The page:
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Renowned flamenco artist Rosario Ancer has been one of our Artists-in-Residence this season. We sat down with Rosario to ask her about her current project, La Monarca.
The Dance Centre (TDC): What inspired the creation of La Monarca?
Rosario Ancer (RA): People have often asked what drives me, and to tell you the truth I can never answer this question. La Monarca begins an exploration of this issue for me, prompted by a note from my partner Victor in 2010 as we returned from tour in Mexico: “…I also ran into another Canadian friend of mine in Mexico, who I always see at that time of the year: La Monarca – the monarch butterfly. I don’t know how they do it, but everywhere we were we saw them going in the same direction into strong headwinds around big buildings- six feet off the ground or ten stories high. They never fail to amaze.”
La Monarca gives insight into our motivations and driving force through understanding the Monarch butterfly, its cycle of life and constant migration.
TDC: Can you tell us about the layering of sound and light used in La Monarca?
RA: The artistic innovations revolve around the idea of creating more perceptual units of dance movements. Central to this process is the aligning, or layering arrangement of sound and light as visual extensions of dance performance. In this piece each dancer’s shoes are wirelessly connected to a computer running a custom program written by Michael Heid that interprets and coordinates stage lighting, color and intensity based on the dancers’ input. This creates a symbiotic spectacle enhancing each performer’s movements and enriching the overall visual experience of the show. These sound and body movement visualizations are innovations to help deconstruct the fabric of flamenco art, surprise the audience with a narrative material in live reinvention that takes apart all its elements and questions them experimentally before putting them back together in seemingly random order.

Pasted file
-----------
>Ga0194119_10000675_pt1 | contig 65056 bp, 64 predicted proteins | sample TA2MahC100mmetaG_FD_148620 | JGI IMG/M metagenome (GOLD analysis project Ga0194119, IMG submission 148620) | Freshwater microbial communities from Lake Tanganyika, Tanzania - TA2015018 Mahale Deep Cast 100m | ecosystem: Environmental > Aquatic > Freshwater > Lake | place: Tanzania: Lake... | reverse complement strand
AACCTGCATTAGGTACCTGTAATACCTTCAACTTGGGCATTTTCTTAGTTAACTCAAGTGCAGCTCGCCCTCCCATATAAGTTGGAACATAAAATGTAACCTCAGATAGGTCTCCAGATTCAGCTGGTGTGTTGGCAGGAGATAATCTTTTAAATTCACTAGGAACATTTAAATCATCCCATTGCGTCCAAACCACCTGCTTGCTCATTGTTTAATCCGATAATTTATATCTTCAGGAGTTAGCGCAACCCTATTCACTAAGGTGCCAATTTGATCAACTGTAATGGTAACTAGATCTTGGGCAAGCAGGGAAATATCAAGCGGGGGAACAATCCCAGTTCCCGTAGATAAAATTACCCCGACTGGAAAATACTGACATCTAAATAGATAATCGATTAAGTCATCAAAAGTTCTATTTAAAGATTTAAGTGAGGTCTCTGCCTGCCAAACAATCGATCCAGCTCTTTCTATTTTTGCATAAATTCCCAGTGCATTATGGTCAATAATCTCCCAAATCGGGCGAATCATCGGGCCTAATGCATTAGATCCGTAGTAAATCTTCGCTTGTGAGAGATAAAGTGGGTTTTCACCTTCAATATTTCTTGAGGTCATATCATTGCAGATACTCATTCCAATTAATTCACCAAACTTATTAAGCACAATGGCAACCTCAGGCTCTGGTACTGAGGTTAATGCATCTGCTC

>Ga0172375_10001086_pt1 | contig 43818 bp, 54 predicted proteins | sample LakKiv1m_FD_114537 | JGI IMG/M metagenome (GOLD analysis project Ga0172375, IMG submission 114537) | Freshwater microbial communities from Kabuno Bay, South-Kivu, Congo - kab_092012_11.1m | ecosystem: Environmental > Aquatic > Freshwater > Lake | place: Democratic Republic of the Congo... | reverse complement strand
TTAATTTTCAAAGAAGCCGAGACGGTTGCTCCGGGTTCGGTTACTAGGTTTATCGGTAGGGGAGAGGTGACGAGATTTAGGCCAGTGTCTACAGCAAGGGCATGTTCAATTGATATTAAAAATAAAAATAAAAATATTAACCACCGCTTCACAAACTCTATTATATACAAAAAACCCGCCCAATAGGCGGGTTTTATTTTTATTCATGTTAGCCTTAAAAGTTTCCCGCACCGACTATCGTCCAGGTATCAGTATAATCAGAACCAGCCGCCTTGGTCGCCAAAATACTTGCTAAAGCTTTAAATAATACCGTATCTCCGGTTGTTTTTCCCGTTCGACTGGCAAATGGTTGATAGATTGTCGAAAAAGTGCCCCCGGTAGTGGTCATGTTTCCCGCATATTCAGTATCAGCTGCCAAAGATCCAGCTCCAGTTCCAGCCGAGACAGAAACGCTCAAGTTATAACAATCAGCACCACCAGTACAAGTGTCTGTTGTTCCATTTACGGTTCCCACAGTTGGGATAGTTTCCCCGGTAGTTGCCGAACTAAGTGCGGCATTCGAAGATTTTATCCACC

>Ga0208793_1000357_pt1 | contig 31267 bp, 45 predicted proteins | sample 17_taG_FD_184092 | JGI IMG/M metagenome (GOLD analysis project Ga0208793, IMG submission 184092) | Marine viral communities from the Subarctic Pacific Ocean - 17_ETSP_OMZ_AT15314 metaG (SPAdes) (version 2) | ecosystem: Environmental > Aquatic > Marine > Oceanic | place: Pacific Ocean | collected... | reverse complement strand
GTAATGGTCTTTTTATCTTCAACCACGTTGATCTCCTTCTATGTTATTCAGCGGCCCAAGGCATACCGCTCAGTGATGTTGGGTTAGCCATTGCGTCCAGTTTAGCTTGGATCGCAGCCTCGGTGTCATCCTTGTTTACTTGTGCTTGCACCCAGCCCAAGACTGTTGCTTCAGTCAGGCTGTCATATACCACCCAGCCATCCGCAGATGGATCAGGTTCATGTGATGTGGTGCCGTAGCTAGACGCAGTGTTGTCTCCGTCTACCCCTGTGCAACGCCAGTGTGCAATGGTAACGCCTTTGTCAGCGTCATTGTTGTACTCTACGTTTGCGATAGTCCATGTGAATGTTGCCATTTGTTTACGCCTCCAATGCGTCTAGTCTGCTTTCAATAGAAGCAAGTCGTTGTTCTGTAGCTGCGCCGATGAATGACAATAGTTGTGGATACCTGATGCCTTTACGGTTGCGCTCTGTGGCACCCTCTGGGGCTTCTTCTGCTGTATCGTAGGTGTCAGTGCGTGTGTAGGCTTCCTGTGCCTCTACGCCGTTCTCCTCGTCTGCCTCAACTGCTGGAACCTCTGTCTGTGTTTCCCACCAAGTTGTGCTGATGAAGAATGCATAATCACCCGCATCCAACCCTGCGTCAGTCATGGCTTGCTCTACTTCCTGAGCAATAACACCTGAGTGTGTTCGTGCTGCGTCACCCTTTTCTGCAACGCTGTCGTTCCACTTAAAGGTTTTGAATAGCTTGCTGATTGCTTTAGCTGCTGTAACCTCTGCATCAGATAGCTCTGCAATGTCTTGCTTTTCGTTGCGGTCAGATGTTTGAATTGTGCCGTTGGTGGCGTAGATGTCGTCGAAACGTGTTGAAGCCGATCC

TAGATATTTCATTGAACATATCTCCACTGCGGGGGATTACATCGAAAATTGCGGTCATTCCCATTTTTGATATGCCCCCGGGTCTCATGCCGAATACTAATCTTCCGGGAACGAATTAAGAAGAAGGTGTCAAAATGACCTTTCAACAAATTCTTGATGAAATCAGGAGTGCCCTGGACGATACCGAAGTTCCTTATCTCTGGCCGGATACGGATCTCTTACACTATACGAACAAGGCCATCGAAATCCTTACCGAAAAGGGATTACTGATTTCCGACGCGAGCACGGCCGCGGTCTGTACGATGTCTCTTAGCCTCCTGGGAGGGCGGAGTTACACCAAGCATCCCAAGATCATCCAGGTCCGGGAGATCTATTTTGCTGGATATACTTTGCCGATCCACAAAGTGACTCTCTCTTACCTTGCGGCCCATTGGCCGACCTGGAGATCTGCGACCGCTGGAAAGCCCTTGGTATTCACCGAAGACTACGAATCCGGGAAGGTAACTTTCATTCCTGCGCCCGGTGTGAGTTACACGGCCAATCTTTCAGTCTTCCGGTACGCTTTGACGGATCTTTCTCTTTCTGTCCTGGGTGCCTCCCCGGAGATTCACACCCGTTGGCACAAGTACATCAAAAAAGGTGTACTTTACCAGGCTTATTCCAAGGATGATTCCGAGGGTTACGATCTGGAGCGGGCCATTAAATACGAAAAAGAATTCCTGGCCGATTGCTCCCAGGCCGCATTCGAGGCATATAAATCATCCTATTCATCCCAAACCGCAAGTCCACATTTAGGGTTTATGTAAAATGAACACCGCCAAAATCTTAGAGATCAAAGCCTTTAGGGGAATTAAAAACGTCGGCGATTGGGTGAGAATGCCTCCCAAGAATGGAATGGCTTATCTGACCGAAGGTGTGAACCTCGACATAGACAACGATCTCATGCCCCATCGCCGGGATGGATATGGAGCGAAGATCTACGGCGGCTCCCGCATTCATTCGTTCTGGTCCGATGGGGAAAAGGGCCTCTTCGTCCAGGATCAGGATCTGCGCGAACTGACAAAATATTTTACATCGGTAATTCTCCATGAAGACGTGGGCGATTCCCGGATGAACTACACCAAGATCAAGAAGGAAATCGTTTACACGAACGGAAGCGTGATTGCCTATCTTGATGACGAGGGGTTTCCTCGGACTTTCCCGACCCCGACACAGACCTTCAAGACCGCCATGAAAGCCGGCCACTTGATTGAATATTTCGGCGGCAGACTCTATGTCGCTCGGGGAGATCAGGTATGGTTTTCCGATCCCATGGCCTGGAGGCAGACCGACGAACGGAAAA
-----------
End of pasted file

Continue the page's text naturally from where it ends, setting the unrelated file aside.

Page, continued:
TDC: How do you hope your work helps to deconstruct flamenco stereotypes?
RA: I did not set out to specifically deconstruct flamenco stereotypes.
To create work the way I envision it, I felt the need to connect and collaborate with artists of different disciplines. Flamenco – my chosen art form – is the tool I use to express my curiosity and reflect on my life journey. If my work is helping to deconstruct flamenco stereotypes I’m happy to hear that.
TDC: How have audiences been responding to the work so far?
RA: With an amazing accepting enthusiasm!
This work demonstrates the unlimited possibilities of flamenco art making, while maintaining the very soul of flamenco intact. We just came back from our tour of La Monarca in 5 British Columbia cities. Audience members are asking when we’ll be back to their cities and also they are very interested in workshops and a residency.
Photo by Tim Matheson